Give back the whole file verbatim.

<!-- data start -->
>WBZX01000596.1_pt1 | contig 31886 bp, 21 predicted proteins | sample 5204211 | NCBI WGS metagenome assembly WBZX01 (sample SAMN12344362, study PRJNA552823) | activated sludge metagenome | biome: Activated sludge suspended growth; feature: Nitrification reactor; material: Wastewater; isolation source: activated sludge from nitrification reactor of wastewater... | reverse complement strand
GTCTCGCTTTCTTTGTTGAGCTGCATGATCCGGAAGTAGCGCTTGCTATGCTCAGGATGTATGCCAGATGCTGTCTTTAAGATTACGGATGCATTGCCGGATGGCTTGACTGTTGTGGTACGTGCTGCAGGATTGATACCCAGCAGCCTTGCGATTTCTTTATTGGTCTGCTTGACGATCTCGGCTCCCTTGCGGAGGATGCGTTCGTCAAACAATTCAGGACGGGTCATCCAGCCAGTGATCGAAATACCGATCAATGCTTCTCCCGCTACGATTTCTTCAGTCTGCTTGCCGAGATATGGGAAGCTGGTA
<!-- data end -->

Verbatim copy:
>WBZX01000596.1_pt1 | contig 31886 bp, 21 predicted proteins | sample 5204211 | NCBI WGS metagenome assembly WBZX01 (sample SAMN12344362, study PRJNA552823) | activated sludge metagenome | biome: Activated sludge suspended growth; feature: Nitrification reactor; material: Wastewater; isolation source: activated sludge from nitrification reactor of wastewater... | reverse complement strand
GTCTCGCTTTCTTTGTTGAGCTGCATGATCCGGAAGTAGCGCTTGCTATGCTCAGGATGTATGCCAGATGCTGTCTTTAAGATTACGGATGCATTGCCGGATGGCTTGACTGTTGTGGTACGTGCTGCAGGATTGATACCCAGCAGCCTTGCGATTTCTTTATTGGTCTGCTTGACGATCTCGGCTCCCTTGCGGAGGATGCGTTCGTCAAACAATTCAGGACGGGTCATCCAGCCAGTGATCGAAATACCGATCAATGCTTCTCCCGCTACGATTTCTTCAGTCTGCTTGCCGAGATATGGGAAGCTGGTA